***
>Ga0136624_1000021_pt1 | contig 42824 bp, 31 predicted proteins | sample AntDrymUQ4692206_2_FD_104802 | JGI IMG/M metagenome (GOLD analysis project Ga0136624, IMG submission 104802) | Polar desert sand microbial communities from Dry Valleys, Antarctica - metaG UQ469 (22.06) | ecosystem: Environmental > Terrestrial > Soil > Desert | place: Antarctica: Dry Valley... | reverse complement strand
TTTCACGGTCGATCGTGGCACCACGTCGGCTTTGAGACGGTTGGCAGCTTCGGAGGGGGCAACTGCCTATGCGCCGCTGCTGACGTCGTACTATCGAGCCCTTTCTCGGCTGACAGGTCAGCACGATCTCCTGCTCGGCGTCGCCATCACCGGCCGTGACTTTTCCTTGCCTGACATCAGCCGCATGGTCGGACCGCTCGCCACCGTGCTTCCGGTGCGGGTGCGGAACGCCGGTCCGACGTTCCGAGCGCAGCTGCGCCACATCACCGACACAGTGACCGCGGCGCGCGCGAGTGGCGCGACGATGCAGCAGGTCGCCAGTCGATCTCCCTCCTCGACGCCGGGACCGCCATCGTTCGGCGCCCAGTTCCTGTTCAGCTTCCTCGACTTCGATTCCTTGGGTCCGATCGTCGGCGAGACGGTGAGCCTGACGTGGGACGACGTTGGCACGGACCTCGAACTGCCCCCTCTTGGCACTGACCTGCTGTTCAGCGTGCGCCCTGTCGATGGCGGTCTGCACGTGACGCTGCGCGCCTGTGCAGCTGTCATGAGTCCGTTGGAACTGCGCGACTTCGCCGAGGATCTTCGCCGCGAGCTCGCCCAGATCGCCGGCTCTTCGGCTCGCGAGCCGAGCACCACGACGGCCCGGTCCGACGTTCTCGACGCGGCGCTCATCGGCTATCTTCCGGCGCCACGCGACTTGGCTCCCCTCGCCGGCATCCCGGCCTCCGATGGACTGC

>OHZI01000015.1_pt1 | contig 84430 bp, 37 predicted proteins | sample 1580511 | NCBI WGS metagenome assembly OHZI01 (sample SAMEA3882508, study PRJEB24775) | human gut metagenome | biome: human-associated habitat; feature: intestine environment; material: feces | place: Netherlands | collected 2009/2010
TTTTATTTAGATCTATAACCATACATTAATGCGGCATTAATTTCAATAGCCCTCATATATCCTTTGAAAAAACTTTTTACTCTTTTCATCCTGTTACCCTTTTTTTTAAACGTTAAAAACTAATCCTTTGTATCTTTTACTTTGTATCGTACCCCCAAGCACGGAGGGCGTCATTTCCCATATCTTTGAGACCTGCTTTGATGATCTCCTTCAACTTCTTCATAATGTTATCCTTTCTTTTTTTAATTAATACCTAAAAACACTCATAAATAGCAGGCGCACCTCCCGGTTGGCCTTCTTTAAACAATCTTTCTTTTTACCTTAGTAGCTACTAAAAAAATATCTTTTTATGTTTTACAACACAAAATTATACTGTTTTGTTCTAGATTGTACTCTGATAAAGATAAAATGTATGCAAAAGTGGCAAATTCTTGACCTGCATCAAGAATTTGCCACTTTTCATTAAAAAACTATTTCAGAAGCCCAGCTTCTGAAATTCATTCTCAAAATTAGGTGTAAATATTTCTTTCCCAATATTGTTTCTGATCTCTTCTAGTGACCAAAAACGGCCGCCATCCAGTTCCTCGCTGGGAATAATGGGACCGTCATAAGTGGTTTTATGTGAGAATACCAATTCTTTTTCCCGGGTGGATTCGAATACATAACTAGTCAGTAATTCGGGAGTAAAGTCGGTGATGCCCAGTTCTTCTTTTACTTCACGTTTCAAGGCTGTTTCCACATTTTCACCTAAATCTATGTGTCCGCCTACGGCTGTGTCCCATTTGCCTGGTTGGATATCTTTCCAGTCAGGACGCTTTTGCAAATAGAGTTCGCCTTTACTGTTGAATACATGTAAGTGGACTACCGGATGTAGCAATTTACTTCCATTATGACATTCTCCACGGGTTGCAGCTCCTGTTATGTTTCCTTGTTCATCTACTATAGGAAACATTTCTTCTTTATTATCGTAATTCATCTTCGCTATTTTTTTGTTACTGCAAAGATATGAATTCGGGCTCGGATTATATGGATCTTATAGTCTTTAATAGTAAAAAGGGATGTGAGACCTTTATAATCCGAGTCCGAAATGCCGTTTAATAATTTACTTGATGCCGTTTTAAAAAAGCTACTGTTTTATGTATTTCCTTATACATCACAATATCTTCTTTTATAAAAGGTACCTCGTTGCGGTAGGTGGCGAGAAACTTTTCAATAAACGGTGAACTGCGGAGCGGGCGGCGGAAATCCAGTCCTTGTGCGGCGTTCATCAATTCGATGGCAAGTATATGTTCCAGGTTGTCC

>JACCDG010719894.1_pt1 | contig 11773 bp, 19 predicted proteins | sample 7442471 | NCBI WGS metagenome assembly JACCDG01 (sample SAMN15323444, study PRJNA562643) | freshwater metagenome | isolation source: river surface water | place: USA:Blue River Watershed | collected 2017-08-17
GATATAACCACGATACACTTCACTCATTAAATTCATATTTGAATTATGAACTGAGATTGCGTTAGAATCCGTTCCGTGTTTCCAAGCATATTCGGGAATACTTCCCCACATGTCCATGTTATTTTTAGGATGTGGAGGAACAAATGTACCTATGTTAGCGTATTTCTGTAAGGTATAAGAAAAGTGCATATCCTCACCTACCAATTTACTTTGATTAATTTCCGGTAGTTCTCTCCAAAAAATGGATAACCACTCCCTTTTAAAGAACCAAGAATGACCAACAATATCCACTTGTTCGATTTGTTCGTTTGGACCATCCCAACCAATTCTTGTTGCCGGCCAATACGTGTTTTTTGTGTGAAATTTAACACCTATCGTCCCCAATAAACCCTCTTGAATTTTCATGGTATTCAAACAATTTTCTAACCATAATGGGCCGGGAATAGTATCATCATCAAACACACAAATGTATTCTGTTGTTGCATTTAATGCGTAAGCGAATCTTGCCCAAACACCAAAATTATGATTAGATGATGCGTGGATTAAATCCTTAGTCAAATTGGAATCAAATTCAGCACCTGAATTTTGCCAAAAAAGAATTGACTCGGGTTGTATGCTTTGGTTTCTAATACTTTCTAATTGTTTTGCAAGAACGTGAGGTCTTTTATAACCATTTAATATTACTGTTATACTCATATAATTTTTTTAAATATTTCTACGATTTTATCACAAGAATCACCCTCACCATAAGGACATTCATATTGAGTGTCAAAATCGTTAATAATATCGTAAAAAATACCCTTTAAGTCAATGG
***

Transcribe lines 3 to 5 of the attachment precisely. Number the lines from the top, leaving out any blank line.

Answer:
>OHZI01000015.1_pt1 | contig 84430 bp, 37 predicted proteins | sample 1580511 | NCBI WGS metagenome assembly OHZI01 (sample SAMEA3882508, study PRJEB24775) | human gut metagenome | biome: human-associated habitat; feature: intestine environment; material: feces | place: Netherlands | collected 2009/2010
TTTTATTTAGATCTATAACCATACATTAATGCGGCATTAATTTCAATAGCCCTCATATATCCTTTGAAAAAACTTTTTACTCTTTTCATCCTGTTACCCTTTTTTTTAAACGTTAAAAACTAATCCTTTGTATCTTTTACTTTGTATCGTACCCCCAAGCACGGAGGGCGTCATTTCCCATATCTTTGAGACCTGCTTTGATGATCTCCTTCAACTTCTTCATAATGTTATCCTTTCTTTTTTTAATTAATACCTAAAAACACTCATAAATAGCAGGCGCACCTCCCGGTTGGCCTTCTTTAAACAATCTTTCTTTTTACCTTAGTAGCTACTAAAAAAATATCTTTTTATGTTTTACAACACAAAATTATACTGTTTTGTTCTAGATTGTACTCTGATAAAGATAAAATGTATGCAAAAGTGGCAAATTCTTGACCTGCATCAAGAATTTGCCACTTTTCATTAAAAAACTATTTCAGAAGCCCAGCTTCTGAAATTCATTCTCAAAATTAGGTGTAAATATTTCTTTCCCAATATTGTTTCTGATCTCTTCTAGTGACCAAAAACGGCCGCCATCCAGTTCCTCGCTGGGAATAATGGGACCGTCATAAGTGGTTTTATGTGAGAATACCAATTCTTTTTCCCGGGTGGATTCGAATACATAACTAGTCAGTAATTCGGGAGTAAAGTCGGTGATGCCCAGTTCTTCTTTTACTTCACGTTTCAAGGCTGTTTCCACATTTTCACCTAAATCTATGTGTCCGCCTACGGCTGTGTCCCATTTGCCTGGTTGGATATCTTTCCAGTCAGGACGCTTTTGCAAATAGAGTTCGCCTTTACTGTTGAATACATGTAAGTGGACTACCGGATGTAGCAATTTACTTCCATTATGACATTCTCCACGGGTTGCAGCTCCTGTTATGTTTCCTTGTTCATCTACTATAGGAAACATTTCTTCTTTATTATCGTAATTCATCTTCGCTATTTTTTTGTTACTGCAAAGATATGAATTCGGGCTCGGATTATATGGATCTTATAGTCTTTAATAGTAAAAAGGGATGTGAGACCTTTATAATCCGAGTCCGAAATGCCGTTTAATAATTTACTTGATGCCGTTTTAAAAAAGCTACTGTTTTATGTATTTCCTTATACATCACAATATCTTCTTTTATAAAAGGTACCTCGTTGCGGTAGGTGGCGAGAAACTTTTCAATAAACGGTGAACTGCGGAGCGGGCGGCGGAAATCCAGTCCTTGTGCGGCGTTCATCAATTCGATGGCAAGTATATGTTCCAGGTTGTCC

>JACCDG010719894.1_pt1 | contig 11773 bp, 19 predicted proteins | sample 7442471 | NCBI WGS metagenome assembly JACCDG01 (sample SAMN15323444, study PRJNA562643) | freshwater metagenome | isolation source: river surface water | place: USA:Blue River Watershed | collected 2017-08-17